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Data from: Restoration of native saltmarshes can reverse arthropod assemblages and trophic interactions changed by a plant invasion

Citation

Jiang, Jia-Jia et al. (2022), Data from: Restoration of native saltmarshes can reverse arthropod assemblages and trophic interactions changed by a plant invasion, Dryad, Dataset, https://doi.org/10.5061/dryad.5x69p8d35

Abstract

Plant invasions profoundly impact both natural and managed ecosystems, and removal of the invasive plants addresses only part of the problem of restoring impacted areas. The rehabilitation of diverse communities and their ecosystem functions following removal of invasive plants is an important goal of ecological restoration. Arthropod assemblages and trophic interactions are important indicators of the success of restoration, but have largely been overlooked in saltmarshes. We determined how arthropod assemblages and trophic interactions changed with the invasion of the exotic plant Spartina alterniflora and with the restoration of the native plant Phragmites australis following Spartina removal in a Chinese saltmarsh. We investigated multiple biotic and abiotic variables to gain insight into the factors underlying the changes in arthropod assemblages and trophic structure. We found that although Spartina invasion had changed arthropod diversity, community structure, feeding-guild composition, and the diets of arthropod natural enemies in the saltmarsh, these changes could be reversed by the restoration of native Phragmites vegetation following removal of the invader. The variation in arthropod assemblages and trophic structure were critically associated with four biotic and abiotic variables (aboveground biomass, plant density, leaf N, and soil salinity). Our findings demonstrate the positive effects of controlling invasive plants on biodiversity and nutrient cycling, and provide a foundation for assessing the efficacy of ecological restoration projects in saltmarshes.

Methods

Study site and plant communities

We collected this dataset in Dongtan wetlands on Chongming Island (31°27′–31°5l′ N, 121°09′–121°54′ E) in the Yangtze estuary. We sampled replicate transects of five types of plant communities in the Dongtan wetlands: 1) the original reference Phragmites monoculture that had never been affected by Spartina; 2) the Phragmites monoculture that had not yet been invaded by but was being threatened by Spartina (i.e, on periphery of the plant community where Spartina was encroaching with some number of meters); 3) the Phragmites–Spartina mixture in which Spartina was gradually displacing Phragmites; 4) the Spartina monoculture in which Spartina had completely displaced Phragmites; and 5) the restored Phragmites monoculture following Spartina removal.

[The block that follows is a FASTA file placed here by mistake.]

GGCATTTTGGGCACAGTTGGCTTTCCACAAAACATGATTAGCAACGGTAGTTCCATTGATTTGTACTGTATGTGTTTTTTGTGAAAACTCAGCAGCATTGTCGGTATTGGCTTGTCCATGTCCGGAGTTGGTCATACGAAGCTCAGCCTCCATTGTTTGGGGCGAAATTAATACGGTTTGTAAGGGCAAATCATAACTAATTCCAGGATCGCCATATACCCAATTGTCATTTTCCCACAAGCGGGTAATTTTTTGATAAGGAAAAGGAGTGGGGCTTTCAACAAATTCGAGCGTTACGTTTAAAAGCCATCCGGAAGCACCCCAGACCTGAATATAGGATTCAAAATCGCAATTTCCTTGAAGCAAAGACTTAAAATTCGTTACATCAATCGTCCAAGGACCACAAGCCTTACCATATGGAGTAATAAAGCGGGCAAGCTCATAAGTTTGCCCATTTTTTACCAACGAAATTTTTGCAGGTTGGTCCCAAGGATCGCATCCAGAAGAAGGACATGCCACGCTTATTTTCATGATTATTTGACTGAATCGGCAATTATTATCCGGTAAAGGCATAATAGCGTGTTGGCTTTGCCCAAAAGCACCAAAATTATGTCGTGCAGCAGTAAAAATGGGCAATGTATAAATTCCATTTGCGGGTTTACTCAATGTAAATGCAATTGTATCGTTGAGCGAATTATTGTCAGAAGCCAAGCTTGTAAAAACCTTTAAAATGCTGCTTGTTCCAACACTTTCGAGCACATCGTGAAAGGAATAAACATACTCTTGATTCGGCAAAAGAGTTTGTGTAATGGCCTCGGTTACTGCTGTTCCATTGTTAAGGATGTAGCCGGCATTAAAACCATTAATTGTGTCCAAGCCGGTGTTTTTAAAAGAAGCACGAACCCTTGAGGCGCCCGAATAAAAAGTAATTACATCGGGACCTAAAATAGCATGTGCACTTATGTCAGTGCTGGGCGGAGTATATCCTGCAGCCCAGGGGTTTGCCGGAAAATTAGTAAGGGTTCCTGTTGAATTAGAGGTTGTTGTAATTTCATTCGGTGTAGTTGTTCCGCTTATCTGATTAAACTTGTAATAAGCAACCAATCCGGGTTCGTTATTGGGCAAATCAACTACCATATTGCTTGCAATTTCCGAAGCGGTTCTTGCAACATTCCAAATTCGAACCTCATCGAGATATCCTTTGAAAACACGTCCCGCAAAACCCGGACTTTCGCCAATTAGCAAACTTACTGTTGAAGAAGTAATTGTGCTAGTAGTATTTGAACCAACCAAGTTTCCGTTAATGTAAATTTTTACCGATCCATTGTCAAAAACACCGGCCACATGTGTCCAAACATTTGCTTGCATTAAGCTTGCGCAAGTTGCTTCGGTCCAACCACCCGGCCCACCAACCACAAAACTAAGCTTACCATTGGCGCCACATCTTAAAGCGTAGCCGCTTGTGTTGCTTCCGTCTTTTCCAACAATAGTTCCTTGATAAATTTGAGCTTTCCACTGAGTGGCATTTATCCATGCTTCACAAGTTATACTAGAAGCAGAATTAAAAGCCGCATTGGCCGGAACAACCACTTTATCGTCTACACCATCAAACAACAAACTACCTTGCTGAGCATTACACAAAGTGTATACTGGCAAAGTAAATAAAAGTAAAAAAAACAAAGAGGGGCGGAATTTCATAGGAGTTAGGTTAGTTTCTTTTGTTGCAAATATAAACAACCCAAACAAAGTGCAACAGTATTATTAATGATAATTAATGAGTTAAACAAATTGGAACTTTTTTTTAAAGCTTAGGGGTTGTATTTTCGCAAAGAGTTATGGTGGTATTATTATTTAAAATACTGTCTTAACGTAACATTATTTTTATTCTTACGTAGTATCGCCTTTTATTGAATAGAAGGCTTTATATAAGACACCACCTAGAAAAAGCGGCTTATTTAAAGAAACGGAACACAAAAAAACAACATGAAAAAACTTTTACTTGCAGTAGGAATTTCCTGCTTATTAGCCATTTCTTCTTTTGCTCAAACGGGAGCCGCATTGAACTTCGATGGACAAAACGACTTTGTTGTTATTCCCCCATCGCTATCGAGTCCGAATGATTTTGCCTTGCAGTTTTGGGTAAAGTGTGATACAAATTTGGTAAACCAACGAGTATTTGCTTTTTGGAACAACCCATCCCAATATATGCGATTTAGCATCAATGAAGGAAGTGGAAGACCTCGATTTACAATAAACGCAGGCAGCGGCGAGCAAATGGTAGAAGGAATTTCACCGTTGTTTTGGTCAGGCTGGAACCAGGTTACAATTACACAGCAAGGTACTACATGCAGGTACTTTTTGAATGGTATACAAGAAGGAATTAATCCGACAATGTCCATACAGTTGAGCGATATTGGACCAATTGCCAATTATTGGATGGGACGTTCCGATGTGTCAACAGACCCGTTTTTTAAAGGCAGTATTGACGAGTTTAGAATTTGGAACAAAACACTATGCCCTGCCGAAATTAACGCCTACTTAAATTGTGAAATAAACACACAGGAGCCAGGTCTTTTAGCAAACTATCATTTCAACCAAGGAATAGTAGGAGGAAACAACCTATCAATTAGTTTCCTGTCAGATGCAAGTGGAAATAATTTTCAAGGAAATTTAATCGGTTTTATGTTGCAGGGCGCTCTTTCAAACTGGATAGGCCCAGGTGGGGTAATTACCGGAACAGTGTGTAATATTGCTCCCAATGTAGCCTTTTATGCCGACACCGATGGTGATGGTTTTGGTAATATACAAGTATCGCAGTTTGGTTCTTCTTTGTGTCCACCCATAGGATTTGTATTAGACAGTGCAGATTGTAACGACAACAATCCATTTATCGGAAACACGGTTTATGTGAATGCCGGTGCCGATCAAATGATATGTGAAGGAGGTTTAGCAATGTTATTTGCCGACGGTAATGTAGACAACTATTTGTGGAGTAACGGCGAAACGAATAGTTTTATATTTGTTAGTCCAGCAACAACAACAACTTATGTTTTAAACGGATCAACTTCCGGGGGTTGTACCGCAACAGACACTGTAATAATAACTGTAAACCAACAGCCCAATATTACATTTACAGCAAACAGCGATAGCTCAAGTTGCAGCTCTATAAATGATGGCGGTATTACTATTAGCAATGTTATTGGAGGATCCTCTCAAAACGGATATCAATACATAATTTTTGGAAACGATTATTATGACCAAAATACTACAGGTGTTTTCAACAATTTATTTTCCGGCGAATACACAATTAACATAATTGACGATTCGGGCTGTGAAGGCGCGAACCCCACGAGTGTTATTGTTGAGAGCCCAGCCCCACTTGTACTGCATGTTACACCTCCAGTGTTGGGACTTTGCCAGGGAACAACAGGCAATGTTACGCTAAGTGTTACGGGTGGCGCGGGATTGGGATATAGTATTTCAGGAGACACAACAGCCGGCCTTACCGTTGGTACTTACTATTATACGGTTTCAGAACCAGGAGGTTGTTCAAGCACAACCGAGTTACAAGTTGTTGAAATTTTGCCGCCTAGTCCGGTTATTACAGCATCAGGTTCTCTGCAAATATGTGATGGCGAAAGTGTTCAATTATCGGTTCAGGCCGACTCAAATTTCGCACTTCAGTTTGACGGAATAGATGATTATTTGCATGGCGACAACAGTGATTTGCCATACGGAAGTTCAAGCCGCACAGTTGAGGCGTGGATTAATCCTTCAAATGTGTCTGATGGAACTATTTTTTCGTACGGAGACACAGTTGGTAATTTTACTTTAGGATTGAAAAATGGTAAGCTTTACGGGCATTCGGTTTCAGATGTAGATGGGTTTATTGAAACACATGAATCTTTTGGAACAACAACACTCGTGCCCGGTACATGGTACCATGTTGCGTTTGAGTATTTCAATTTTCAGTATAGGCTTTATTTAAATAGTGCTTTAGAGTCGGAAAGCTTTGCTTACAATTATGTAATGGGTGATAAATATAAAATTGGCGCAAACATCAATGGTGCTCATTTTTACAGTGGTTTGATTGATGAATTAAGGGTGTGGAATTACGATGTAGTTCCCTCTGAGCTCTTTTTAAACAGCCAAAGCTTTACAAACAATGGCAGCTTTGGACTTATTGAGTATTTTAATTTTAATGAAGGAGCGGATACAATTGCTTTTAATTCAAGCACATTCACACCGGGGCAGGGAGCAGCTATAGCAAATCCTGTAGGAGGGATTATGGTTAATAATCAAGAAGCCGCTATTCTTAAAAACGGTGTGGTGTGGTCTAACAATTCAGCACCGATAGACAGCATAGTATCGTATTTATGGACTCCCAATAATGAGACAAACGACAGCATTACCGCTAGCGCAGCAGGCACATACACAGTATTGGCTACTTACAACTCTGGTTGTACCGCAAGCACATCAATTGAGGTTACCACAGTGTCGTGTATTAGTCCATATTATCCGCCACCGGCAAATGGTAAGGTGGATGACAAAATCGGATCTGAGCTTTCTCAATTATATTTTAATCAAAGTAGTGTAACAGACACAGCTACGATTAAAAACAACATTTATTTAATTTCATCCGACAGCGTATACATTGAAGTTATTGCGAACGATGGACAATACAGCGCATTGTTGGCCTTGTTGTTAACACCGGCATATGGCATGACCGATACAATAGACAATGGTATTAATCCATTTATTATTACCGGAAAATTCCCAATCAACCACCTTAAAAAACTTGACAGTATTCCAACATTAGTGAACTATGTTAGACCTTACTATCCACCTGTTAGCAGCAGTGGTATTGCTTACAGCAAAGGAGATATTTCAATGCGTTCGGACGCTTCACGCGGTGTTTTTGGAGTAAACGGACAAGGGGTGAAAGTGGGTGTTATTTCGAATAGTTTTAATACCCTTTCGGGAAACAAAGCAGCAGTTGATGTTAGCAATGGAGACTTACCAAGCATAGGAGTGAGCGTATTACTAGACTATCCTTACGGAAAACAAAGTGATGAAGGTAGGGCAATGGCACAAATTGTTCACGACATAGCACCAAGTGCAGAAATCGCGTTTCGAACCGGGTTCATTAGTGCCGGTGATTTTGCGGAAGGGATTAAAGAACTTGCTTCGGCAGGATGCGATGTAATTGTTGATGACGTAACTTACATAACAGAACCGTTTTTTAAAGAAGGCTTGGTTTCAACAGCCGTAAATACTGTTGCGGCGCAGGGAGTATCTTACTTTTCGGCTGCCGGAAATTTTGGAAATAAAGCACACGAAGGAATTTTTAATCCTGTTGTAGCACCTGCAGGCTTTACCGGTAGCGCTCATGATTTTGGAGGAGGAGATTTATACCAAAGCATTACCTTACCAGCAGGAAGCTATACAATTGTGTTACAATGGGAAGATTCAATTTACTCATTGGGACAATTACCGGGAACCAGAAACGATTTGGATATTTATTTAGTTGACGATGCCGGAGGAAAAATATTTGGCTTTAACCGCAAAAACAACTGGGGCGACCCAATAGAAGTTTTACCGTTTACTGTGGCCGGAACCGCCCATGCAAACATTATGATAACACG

Arthropod sampling

In each type of plant community, we randomly designated 15 replicate transects along the main creek channel. We used a vacuum suctioning method to collect arthropods on each transect on 22–25 June, 24–27 July, and 23–26 August in 2018. All arthropods were identified to the lowest taxonomic category possible and the number of individuals of each species on transects was counted. We followed several references to identify the arthropod taxa (Xin et al., 1985; Zhong, 1990; Zheng & Gui, 1999; Zhang & Li, 2011; Zhang & Wang, 2017). We also assigned these arthropods to trophic groups and feeding guilds according to Gratton and Denno (2005).

Arthropod natural enemy diets

We used stable isotopes to determine the diets of arthropod natural enemies collected from different types of plant communities. All arthropod and plant samples were dried, ground into powders and then subjected to the analysis using an isotope ratio mass spectrometer (DELTA V Advantage, Thermo, USA).

Environmental variables

We randomly designated five quadrats (0.5 m ´ 0.5 m) along each transect and extracted a soil core in each quadrat on 23–26 August 2018. All soil samples were weighted and then dried. Soil water was estimated from the weight of a soil core before and after drying. Soil pH and salinity were determined using a multi-function tester (S975-uMix SevenExcellence, Mettler-Toledo, Switzerland). Soil C and N were analyzed with an element analyzer (FlashEA1112 Series, Thermo, USA). Soil P was measured by molybdenum-antimony colorimetry using a microplate reader (Synergy 2, BioTek, USA). We counted plant (stem) density in each quadrat. All aboveground plant tissues in each quadrat were then dried and weighed to obtain their aboveground biomass. We measured leaf C, N, and P contents according to the same methods as used for soil samples. For each environmental variable, we used the average value in the five quadrats from one transect to represent the transect replicate.

Reference

    Gratton, C. & Denno R. F. Restoration of arthropod assemblages in a Spartina salt marsh following removal of the invasive plant Phragmites australis. Restoration Ecology 13, 358–372 (2005).

    Xin, J.L., Q.S. Yang, C.Y. Hu. 1985. Insect morphology taxonomy. Shanghai: Fudan University Press.

    Zhang, W.W., and Y.S. Li. 2011. Chinese insects illustrated. Chongqing: Chongqing University Press.

    Zhang, Z.S., and L.Y. Wang. 2017. Chinese spiders illustrated. Chongqing: Chongqing University Press.

    Zheng, L.Y., and H. Gui. 1999. Insect classification. Nanjing: Nanjing Normal University Press.

    Zhong, J.M. 1990. Taxonomy of insect larva. Beijing: Agriculture Press.

Usage Notes

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Funding

Special Project on National Science and Technology Basic Resources Investigation of China*, Award: 2021FY100704

The National Natural Science Foundation of China, Award: 32171661, 32030067, 31961133028, 41630528

Key Project of Science and Technology Commission of Shanghai Municipality*, Award: 20DZ1204702, 19DZ1204100

Yellow Sea Wetland Research Institute*, Award: 20210111